I hope you are keeping well. A month of exciting news at Our Changing World HQ!
First the great news that Our Changing World was awarded the Gold Medal for Best Science & Environment Podcast in the inaugural New Zealand Podcast Awards 2021. Also receiving the Bronze Medal in the same category was the excellent Fight for the Wild podcast, written & presented by Dave Hansford with support from RNZ.
The accolades for Fight for the Wild didn't stop there though, the documentary video series produced for RNZ by Fisheye Films then went on to pick up the top prize at the AIB media awards in the Natural World category! If you haven't had a chance yet, make some time to watch this excellent series.
This month also saw the 100 year anniversary of radio in New Zealand, with 17th November marking the day that Professor Robert Jack made the first broadcast from Dunedin in 1921. Our Changing World got in on the celebrations with an episode that looks back at the history of that first transmission, explores how radio works, and learns about recent research advances in communicating using light.
Our other November episodes will bring you far and wide - from field work in Central Otago to look for remnant tōtara, to a unique landscape on the West Coast to learn about its restoration. We also speak to researchers working on new predator lure technology, and a group training medical detection dogs to sniff out cancer.
With 4000 native species currently under threat, Predator Free 2050 has funded six young scientists to come up with fresh solutions to the problem of introduced pests.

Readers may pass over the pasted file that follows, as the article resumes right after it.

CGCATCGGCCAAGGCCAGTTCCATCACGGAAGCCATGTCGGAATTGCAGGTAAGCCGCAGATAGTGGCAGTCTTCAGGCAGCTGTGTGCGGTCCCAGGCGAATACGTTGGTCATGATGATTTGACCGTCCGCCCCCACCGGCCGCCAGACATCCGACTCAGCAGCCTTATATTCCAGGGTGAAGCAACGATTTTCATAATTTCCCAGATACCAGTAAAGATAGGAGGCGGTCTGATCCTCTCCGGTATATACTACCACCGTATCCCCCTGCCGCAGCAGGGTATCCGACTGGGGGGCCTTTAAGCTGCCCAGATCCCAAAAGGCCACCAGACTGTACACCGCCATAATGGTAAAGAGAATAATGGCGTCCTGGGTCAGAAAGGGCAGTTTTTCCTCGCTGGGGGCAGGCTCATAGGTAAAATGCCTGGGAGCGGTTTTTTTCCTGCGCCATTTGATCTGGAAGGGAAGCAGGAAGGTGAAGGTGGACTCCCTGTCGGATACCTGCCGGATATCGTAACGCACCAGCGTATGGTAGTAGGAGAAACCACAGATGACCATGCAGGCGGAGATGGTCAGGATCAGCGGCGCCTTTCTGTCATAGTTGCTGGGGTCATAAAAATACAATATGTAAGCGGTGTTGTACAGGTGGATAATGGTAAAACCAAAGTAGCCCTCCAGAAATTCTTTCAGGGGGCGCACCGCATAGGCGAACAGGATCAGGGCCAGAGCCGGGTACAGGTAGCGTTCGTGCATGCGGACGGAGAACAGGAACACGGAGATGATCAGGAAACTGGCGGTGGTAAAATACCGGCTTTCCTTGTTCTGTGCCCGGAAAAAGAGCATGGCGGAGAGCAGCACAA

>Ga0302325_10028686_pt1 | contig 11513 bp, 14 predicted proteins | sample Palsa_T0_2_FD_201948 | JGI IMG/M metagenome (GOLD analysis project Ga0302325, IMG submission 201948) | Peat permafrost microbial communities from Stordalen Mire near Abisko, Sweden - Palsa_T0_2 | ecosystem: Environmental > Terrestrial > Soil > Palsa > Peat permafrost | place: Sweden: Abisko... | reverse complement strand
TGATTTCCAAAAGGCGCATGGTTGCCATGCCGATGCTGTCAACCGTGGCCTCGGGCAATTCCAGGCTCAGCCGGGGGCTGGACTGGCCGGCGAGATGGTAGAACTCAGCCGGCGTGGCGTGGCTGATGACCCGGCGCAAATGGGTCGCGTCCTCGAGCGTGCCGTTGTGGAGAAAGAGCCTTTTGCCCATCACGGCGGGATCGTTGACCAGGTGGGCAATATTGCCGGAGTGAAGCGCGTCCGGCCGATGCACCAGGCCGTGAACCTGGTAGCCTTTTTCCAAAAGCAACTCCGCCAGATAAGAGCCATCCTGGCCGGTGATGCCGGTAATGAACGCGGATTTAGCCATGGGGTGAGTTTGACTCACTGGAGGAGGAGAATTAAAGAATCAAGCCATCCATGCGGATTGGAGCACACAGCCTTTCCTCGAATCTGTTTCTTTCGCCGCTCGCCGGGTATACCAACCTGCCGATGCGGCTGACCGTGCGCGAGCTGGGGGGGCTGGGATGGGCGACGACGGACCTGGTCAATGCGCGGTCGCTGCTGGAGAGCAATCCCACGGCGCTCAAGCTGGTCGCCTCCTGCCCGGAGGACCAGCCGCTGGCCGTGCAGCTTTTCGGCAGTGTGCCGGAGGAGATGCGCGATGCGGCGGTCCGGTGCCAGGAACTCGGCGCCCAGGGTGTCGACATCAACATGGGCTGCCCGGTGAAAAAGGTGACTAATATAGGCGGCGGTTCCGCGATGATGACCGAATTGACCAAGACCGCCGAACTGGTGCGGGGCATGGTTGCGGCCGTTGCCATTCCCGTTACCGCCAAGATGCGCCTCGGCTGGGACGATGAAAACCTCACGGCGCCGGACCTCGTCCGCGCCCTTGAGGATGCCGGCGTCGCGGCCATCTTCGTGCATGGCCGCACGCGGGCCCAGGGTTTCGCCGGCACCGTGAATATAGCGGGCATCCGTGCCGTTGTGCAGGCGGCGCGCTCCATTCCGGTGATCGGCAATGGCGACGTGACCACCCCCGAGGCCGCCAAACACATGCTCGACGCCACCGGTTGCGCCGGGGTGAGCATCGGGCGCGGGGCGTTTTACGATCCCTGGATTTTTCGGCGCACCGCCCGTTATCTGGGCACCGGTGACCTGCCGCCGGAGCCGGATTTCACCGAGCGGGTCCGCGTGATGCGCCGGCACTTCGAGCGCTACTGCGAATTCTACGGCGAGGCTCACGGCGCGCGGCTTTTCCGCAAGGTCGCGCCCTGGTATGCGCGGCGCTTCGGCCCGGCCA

Katy Gosset meets the University of Canterbury student who has designed an intelligent lure to find and trap predators, in the hopes of restoring bird song to the forest.
And announced in Budget 2020 as part of the Covid-19 recovery package, the aim of the Jobs for Nature programme is to help both te taiao and tāngata. A year in, Claire Concannon catches up with one of the projects funded on the West Coast, aimed at restoring a unique landscape there.
A dog’s nose is incredibly sensitive, perfectly designed, and backed up by an amazing system in their brain.
Dogs trained to detect bombs and drugs already help keep us safe, but this week Claire Concannon meets the team training dogs to apply this skill to a new area – the medical detection of bowel and prostate cancer.
Pauline Blomfield gives Claire a tour of the K9 Medical Detection Charitable Trust in Invermay and explains what their goals are.
University of Otago Botany PhD student Ben Teele brings Claire Concannon on one of his field trips up the Waikerikeri Valley in the Central Otago Dunstan Ranges to look for remnant populations of thin barked tōtara.
Pre human arrival these trees covered all the hills of Central Otago, but now they are restricted to fire-sheltered steep rocky hillsides. Ben explains his research mapping these remaining populations and figuring out how they could be helped to return to the landscape.